Peppino and Angela’s house is located on a bend of the road to Bafia and is surrounded by orchards of both olives and citrus. Inside the house, Peppino’s elderly mother sat in a chair with a tray of hot coals in front of her to fight off the chill. In the local dialect, she recalled the day that Nona Catarina left the village to go to America. I wish we could have understood more of what she said as she was one of the last remaining links to this piece of history. Angela invited us into a small shed which to our surprise housed a large grain mill. She easily hefted a huge sack of wheat berries and dumped them into the hopper.  She uses this flour to make a hundred or so loaves of whole grain sourdough bread which is  delivered to local stores twice weekly. Thanks to Bartolo, our timing was perfect, the bread was just coming out of the wood fired oven! They served it to us on a plate drizzled with their own delicious olive oil and sprinkled with sea salt and needless to say, we ate most heartily. What a fine and special lunch we thought to ourselves! Because of our poor language skills, we had no idea that while we were devouring great quantities of fresh bread, Bartolo’s wife Marguerita, and his daughter Giuseppina were very busy preparing a midday meal, (cena), of epic proportions. We were whisked back to the beautiful village of Rodi where we were welcomed warmly into their spotless and elegant home. Cena was ready and soon we had in front of us  us a large bowl of tortellini which was absolutely delicious and which more than filled up the small remaining spaces left in our stomachs. But true to the Italian tradition, after the pasta entree, more was forthcoming….much more.  A huge platter of sausages, veal and meatballs arrived at the table. We don’t normally eat a lot of meat, so this was a LOT to digest and quite delicious. But oh how we wished that we had not eaten all that bread, because every time our plates were near to being emptied, more meat appeared on our plates. The food was absolutely amazing and we ate everything including  salad and  bread followed by cake and espresso! Overeating on Thanksgiving could not hold a candle to this day of overeating, I don’t think I have ever been so full in my life! After the meal was over, we were taken on a tour of their beautiful little grocery shop or Alimentari which was in the building next door. Everything was perfectly neat with cans and bottles perfectly aligned, it was one of the most charming alimentaris I have visited anywhere.  Unfortunately, our oohs and ahhs of admiration over the store and the freezer display of ice cream treats were misinterpreted to mean that perhaps we were still  just a bit hungry. Before we knew what was happening, Bartolo had popped two cones out of the freezer…and we ate those too!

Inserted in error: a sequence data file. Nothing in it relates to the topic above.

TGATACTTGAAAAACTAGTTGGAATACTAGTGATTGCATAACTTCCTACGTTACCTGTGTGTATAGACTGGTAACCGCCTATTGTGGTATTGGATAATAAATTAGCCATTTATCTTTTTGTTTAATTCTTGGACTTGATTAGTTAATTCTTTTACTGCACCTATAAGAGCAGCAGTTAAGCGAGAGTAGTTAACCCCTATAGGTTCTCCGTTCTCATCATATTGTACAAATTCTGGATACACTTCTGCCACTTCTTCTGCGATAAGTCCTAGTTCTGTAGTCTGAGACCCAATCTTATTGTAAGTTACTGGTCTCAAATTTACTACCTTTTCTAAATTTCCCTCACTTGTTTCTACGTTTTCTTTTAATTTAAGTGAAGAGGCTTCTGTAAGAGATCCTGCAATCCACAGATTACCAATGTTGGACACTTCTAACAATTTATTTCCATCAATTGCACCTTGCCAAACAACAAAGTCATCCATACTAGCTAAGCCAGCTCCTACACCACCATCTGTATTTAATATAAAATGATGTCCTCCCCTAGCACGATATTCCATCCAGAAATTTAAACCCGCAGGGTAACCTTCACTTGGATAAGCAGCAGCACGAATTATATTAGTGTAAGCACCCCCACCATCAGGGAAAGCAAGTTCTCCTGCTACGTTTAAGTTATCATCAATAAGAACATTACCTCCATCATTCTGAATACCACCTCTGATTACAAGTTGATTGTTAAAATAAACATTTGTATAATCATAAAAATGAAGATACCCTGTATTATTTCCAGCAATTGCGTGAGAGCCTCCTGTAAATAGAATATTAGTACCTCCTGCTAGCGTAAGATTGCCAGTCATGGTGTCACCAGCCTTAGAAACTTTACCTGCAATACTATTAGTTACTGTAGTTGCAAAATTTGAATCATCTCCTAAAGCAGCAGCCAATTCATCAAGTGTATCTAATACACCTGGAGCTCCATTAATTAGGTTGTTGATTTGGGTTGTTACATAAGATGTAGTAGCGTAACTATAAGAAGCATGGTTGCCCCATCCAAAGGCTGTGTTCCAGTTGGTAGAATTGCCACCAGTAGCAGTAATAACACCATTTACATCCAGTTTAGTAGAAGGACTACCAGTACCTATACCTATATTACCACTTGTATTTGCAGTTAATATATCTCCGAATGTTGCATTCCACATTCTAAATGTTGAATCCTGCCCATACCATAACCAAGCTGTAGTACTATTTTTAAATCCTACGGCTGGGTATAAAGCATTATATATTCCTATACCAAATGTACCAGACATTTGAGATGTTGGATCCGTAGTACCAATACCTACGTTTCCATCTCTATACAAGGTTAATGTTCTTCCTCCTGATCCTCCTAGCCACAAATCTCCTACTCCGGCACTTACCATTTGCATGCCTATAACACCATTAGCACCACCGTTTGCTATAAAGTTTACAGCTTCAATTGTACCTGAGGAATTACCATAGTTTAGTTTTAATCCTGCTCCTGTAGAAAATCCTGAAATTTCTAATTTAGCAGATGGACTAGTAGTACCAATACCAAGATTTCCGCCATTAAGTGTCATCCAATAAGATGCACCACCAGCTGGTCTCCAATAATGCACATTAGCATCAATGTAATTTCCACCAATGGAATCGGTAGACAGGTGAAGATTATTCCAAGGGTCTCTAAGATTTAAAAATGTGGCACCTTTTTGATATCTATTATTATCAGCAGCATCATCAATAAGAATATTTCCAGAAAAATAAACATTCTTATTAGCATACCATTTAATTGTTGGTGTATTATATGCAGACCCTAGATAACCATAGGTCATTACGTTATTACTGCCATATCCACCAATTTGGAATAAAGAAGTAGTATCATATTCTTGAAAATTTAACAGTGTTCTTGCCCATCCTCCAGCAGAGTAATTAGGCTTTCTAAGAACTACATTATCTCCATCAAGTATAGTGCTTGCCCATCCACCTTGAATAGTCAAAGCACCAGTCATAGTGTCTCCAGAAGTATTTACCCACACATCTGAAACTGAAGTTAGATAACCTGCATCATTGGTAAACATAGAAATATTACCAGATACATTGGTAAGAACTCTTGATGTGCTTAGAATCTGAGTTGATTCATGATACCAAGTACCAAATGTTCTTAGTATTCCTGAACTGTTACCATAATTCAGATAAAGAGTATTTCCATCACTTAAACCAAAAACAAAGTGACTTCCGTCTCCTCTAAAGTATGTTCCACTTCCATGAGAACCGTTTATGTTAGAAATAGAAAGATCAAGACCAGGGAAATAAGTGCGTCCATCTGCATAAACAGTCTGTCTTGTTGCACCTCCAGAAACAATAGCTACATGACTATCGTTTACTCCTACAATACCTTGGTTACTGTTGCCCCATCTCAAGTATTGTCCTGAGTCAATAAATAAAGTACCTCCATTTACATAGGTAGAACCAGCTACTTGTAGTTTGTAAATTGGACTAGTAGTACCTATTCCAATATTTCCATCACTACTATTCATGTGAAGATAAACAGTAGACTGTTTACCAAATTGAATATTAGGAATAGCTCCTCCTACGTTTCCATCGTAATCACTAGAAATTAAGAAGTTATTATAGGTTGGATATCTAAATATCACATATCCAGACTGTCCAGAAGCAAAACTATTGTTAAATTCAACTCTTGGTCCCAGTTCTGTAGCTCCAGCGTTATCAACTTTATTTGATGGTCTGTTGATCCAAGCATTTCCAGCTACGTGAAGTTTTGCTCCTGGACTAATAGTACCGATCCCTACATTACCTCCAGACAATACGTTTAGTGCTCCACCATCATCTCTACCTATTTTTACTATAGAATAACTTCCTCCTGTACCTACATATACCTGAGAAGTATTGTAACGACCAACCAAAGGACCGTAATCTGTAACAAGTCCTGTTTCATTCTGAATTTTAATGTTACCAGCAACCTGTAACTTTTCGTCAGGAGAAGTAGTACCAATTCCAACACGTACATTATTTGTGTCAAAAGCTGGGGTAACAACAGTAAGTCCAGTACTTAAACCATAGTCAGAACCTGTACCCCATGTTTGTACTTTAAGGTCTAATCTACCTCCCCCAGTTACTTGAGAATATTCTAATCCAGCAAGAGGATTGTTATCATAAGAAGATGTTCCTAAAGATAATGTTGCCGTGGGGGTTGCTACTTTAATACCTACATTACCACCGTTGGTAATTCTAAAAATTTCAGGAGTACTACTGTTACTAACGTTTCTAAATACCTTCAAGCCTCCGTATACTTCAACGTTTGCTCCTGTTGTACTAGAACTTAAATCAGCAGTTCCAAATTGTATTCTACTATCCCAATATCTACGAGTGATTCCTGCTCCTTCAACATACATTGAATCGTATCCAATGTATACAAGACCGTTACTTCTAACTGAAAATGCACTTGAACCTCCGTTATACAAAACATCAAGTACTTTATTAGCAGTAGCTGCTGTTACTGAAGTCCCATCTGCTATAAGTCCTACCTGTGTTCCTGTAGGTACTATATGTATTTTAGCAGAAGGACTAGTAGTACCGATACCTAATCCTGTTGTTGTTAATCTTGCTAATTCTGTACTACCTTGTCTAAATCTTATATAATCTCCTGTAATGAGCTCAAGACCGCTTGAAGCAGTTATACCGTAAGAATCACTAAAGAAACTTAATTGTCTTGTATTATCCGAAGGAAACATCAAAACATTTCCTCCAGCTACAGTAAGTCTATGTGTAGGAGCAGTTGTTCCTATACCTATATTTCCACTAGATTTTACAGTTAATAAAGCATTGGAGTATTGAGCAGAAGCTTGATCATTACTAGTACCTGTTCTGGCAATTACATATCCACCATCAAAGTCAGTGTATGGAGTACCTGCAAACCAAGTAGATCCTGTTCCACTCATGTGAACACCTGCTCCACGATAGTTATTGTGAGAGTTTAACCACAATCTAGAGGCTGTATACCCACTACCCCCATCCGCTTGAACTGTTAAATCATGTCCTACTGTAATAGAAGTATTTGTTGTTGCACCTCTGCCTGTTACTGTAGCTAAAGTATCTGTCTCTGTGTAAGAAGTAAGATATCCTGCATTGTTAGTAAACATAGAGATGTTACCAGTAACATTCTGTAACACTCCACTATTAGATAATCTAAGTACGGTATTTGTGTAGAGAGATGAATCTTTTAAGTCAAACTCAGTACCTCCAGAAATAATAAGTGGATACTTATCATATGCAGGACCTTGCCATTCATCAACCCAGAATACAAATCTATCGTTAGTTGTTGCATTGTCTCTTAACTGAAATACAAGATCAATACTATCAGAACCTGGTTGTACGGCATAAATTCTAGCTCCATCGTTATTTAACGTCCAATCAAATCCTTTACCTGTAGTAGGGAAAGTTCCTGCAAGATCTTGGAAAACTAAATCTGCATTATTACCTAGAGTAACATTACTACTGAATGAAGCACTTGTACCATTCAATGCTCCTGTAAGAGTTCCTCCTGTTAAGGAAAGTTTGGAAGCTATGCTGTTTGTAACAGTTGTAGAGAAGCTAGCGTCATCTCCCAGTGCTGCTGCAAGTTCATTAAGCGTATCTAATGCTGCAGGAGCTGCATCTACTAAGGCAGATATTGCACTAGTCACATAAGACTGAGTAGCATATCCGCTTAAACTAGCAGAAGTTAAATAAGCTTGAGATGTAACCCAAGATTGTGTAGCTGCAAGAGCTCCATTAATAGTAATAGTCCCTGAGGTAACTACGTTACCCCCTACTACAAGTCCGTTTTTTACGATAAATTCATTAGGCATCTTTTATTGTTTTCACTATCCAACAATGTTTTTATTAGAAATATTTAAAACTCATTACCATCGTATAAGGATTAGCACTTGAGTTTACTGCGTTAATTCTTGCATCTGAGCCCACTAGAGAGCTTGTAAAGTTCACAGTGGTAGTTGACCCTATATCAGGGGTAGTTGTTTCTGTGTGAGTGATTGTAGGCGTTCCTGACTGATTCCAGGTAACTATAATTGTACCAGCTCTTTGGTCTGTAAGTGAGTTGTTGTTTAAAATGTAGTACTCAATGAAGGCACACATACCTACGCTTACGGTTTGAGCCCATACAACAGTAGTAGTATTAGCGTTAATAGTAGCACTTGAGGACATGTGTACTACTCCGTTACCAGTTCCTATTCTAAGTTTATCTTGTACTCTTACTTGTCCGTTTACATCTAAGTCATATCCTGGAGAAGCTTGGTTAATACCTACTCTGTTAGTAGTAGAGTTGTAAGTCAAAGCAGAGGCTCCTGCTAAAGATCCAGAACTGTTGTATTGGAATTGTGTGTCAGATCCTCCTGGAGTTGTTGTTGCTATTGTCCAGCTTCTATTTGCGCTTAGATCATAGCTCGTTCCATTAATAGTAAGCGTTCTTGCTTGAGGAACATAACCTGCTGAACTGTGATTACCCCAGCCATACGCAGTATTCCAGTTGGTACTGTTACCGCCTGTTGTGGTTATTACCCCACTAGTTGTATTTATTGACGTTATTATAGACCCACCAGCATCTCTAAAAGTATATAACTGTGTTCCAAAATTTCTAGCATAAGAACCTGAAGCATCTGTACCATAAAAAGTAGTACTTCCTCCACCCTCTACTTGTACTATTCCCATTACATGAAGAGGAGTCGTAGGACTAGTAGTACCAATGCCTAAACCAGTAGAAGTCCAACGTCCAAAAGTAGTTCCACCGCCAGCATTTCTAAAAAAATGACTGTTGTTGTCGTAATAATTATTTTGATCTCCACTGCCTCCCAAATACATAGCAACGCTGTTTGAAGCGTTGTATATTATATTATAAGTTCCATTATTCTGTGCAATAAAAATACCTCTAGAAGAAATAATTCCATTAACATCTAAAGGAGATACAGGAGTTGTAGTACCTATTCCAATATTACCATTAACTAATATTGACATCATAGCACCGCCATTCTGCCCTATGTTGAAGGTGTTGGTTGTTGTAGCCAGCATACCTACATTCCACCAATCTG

The perils of overeating aside, it was a fantastic day and we vowed to return as soon as we could. Meeting our Sicilian relatives has been one of the most rewarding and fun adventures that we have ever had and we have returned many times over the years.